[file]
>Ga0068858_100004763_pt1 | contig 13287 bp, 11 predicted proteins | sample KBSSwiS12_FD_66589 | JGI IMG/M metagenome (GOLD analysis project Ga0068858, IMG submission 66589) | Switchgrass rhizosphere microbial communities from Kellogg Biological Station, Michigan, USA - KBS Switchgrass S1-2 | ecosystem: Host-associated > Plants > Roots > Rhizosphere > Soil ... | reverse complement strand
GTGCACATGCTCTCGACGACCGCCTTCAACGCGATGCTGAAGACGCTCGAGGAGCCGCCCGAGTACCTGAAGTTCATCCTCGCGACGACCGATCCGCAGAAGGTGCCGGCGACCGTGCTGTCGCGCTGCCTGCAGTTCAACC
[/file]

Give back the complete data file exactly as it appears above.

>Ga0068858_100004763_pt1 | contig 13287 bp, 11 predicted proteins | sample KBSSwiS12_FD_66589 | JGI IMG/M metagenome (GOLD analysis project Ga0068858, IMG submission 66589) | Switchgrass rhizosphere microbial communities from Kellogg Biological Station, Michigan, USA - KBS Switchgrass S1-2 | ecosystem: Host-associated > Plants > Roots > Rhizosphere > Soil ... | reverse complement strand
GTGCACATGCTCTCGACGACCGCCTTCAACGCGATGCTGAAGACGCTCGAGGAGCCGCCCGAGTACCTGAAGTTCATCCTCGCGACGACCGATCCGCAGAAGGTGCCGGCGACCGTGCTGTCGCGCTGCCTGCAGTTCAACC